Buying a CPU cooler is one of the most important decisions you can make when building or upgrading a PC. Picking the wrong cooler can result in thermal throttling, poor overclocks, and even more problems. That’s why it’s important to pick the right processor cooler that matches your needs.
If you’re stuck choosing between AIR & AIO Coolers, you can find a comparison by following this link.
If you’re interested in purchasing coolers, check out the post Best CPU Coolers Of All Time
- 1 CPU Coolers Compatibility
- 2 Types Of CPU Coolers: AIO Or Air What Do I Go For?
- 3 Best CPU Coolers For Overclocking?
CPU Coolers Compatibility
When you buy a CPU cooler, the first thing you should check is its compatibility. First and foremost, you should check if the CPU cooler is compatible with your motherboards socket type.
CPU coolers will often list the motherboard sockets they’re compatible with. CPU coolers generally are compatible with both Intel & AMD sockets with the help of mounting brackets.
|Popular Intel Sockets||LGA2066 / LGA2011-0 / LGA2011-3 / LGA1156 / LGA1151 / LGA1155 / LGA1159|
|Popular AMD Sockets||AM2 / AM2+ / AM3 / AM3+ / FM1 / FM2 / FM2+ / AM4|
This is only part of the story. If you’re going for a large air cooler like the Noctua NH D15, or the Dark Rock Pro 4, it is best to check if they’re compatible with the size of your case. Or if your case is large enough, you should check if your cooler saves enough space for your RAM.
Top-Down low profile CPU coolers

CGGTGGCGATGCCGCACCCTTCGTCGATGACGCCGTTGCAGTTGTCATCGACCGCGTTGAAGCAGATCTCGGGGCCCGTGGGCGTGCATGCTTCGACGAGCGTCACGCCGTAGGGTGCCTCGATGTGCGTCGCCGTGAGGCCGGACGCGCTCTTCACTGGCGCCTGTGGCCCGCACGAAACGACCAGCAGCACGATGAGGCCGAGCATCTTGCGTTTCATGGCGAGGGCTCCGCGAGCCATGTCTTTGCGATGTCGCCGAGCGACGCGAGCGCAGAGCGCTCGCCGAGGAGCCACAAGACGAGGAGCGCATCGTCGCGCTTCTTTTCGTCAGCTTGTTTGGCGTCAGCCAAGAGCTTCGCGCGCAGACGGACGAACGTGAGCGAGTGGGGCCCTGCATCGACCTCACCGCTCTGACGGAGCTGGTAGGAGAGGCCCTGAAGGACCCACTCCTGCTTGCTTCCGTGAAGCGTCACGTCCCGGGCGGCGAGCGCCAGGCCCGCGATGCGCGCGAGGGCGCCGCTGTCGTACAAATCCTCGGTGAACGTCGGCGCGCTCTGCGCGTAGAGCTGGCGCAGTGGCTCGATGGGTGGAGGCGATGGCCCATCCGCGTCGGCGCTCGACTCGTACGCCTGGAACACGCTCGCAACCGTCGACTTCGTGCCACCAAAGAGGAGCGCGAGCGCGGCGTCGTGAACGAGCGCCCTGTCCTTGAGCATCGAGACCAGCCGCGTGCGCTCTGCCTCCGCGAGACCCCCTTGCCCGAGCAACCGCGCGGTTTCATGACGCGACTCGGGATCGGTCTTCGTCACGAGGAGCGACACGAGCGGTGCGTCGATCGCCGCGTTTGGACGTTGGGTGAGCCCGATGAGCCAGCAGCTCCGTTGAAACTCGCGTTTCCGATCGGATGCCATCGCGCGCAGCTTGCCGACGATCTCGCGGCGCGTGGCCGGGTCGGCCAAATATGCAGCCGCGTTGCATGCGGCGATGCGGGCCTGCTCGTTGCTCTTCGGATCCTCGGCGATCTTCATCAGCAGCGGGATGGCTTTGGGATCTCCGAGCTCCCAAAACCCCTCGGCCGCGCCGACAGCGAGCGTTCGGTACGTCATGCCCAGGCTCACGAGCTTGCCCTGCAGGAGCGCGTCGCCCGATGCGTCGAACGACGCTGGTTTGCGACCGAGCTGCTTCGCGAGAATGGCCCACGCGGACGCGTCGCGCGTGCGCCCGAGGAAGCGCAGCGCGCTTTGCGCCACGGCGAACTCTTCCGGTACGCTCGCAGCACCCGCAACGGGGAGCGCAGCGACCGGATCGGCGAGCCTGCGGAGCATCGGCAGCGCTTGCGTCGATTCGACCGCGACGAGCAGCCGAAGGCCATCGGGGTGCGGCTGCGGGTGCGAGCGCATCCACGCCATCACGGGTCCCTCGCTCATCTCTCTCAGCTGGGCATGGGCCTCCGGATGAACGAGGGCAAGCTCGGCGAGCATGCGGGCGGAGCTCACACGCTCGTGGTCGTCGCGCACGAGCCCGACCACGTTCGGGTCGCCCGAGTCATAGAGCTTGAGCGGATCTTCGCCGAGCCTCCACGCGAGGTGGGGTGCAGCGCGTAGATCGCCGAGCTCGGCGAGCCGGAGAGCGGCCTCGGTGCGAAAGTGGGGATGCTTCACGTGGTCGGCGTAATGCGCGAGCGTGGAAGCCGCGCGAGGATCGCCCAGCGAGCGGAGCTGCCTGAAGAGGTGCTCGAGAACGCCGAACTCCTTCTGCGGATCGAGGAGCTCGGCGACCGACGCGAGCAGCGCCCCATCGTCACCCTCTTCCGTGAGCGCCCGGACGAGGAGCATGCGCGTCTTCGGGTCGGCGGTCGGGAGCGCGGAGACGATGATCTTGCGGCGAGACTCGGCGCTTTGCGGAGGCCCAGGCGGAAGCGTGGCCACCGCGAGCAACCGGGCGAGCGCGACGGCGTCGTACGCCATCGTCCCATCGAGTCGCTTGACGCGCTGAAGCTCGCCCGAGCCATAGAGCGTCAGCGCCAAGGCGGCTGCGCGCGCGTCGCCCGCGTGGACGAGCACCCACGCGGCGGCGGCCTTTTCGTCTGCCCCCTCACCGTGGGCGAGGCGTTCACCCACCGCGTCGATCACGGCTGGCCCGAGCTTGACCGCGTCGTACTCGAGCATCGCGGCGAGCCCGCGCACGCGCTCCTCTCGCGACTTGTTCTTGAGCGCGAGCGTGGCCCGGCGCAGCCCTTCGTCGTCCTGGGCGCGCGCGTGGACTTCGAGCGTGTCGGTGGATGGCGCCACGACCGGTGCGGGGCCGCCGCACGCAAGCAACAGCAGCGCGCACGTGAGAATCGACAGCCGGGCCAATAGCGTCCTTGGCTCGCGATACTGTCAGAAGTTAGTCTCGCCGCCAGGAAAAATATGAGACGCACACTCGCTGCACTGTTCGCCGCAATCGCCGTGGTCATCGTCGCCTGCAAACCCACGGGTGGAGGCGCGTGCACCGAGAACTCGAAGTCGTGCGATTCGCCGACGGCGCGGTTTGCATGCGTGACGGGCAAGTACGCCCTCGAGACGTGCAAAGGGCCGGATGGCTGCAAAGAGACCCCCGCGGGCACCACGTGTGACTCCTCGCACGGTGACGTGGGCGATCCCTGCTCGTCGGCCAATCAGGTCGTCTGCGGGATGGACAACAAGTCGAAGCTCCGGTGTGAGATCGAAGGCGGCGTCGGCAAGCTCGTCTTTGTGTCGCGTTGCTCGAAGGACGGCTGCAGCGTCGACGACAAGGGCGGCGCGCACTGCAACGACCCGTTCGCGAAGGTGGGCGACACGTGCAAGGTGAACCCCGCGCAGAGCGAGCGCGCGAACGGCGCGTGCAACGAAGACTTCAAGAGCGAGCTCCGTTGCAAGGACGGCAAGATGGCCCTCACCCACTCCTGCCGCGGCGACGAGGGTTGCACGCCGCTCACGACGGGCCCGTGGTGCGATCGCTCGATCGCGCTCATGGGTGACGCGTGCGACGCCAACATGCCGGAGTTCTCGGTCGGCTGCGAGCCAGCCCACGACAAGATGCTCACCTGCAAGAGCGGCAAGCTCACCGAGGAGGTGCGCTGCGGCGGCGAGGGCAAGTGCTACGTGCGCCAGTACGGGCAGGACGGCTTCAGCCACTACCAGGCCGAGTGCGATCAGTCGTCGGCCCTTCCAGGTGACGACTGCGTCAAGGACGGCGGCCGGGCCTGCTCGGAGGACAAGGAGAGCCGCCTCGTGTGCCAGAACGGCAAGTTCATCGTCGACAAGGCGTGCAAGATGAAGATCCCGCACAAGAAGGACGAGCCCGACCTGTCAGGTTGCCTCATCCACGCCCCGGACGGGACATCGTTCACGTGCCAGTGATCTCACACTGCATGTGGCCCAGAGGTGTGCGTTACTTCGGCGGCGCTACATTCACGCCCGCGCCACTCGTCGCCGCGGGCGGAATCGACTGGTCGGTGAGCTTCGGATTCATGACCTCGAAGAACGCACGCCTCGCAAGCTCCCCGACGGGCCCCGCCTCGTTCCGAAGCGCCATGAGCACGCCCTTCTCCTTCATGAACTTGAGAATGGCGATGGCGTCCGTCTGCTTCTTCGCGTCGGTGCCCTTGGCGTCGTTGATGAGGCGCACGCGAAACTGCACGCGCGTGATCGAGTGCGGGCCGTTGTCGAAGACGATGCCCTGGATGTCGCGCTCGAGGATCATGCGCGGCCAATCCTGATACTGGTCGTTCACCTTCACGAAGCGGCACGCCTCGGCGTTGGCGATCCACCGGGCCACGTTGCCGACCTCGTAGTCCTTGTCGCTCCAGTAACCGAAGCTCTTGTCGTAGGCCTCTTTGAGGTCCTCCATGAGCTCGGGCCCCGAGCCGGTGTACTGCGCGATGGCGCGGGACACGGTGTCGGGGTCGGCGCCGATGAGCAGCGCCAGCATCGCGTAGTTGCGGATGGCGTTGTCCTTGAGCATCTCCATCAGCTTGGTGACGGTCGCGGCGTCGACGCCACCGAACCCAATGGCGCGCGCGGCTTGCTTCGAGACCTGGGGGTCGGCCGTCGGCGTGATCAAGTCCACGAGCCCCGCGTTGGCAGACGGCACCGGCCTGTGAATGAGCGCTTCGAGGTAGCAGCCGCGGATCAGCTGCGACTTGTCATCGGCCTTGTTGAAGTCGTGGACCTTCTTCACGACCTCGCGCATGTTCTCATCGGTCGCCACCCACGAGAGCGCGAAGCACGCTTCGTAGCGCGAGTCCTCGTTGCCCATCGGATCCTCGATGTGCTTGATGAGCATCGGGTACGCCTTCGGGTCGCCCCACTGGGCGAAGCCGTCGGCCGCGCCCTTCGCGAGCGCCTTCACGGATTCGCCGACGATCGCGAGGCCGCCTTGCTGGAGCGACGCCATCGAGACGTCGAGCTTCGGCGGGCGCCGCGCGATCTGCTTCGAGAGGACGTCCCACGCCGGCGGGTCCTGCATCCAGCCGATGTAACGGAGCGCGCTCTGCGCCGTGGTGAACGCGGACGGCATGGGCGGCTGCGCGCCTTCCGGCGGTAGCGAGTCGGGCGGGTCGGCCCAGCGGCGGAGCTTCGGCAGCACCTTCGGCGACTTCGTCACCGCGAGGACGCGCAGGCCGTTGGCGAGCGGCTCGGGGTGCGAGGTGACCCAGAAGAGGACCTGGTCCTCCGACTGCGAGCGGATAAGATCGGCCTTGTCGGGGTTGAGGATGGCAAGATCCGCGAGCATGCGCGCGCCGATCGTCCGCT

You can find these CPU coolers free with your new CPU cooler, however, you can purchase better top-down CPU coolers elsewhere.
Top-down CPU coolers are where the fans rest on top of the heatsink, instead of on the side. These CPU coolers are best for slim, small form factor builds as they have very little clearance issues.
They often perform worse than your typical air coolers due to them being low profile. They’re not exactly made to withstand extreme overclocked CPUs, they’re made to fit in small cases like the mini-ITX.
RAM Clearance Issues
RAM clearance is an air cooler issue only & it occurs when an air cooler fan blocks the DIMM slots making it impossible to insert certain RAM sticks. these RAM sticks have large heatsinks, mostly for aesthetics. If you want to install a large CPU air cooler, then you may have to buy compatible RAM sticks.
Types Of CPU Coolers: AIO Or Air What Do I Go For?
It really depends on what you’re going for, beginners should definitely go for air cooling. Air cooling is very viable nowadays and isn’t going anywhere for a long time. Air coolers perform on the same level as 240MM–280MM AIO coolers.
I have written an article discussing the pros and cons of AIR & AIO coolers. You can find it here: AIR VS AIO COOLERS.
AIO Vs AIR for aesthetics, which looks better?
If you’re going for a build around aesthetics, RGB, and overall attractiveness, then AIO is the way to go. AIO coolers. AIO Coolers look much cooler than a block of metal hanging from your motherboard aka air coolers. Many of these AIO coolers come equipped with RGB lighting and are fully customizable via the software that is provided to you.
Don’t get me wrong, there are some pretty cool looking air coolers, and this topic is subjective, but in my opinion, AIO coolers look cooler. I have written articles about the Best RGB AIO coolers, have a look here!
AIO Vs AIR for ease of use, which is more user-friendly?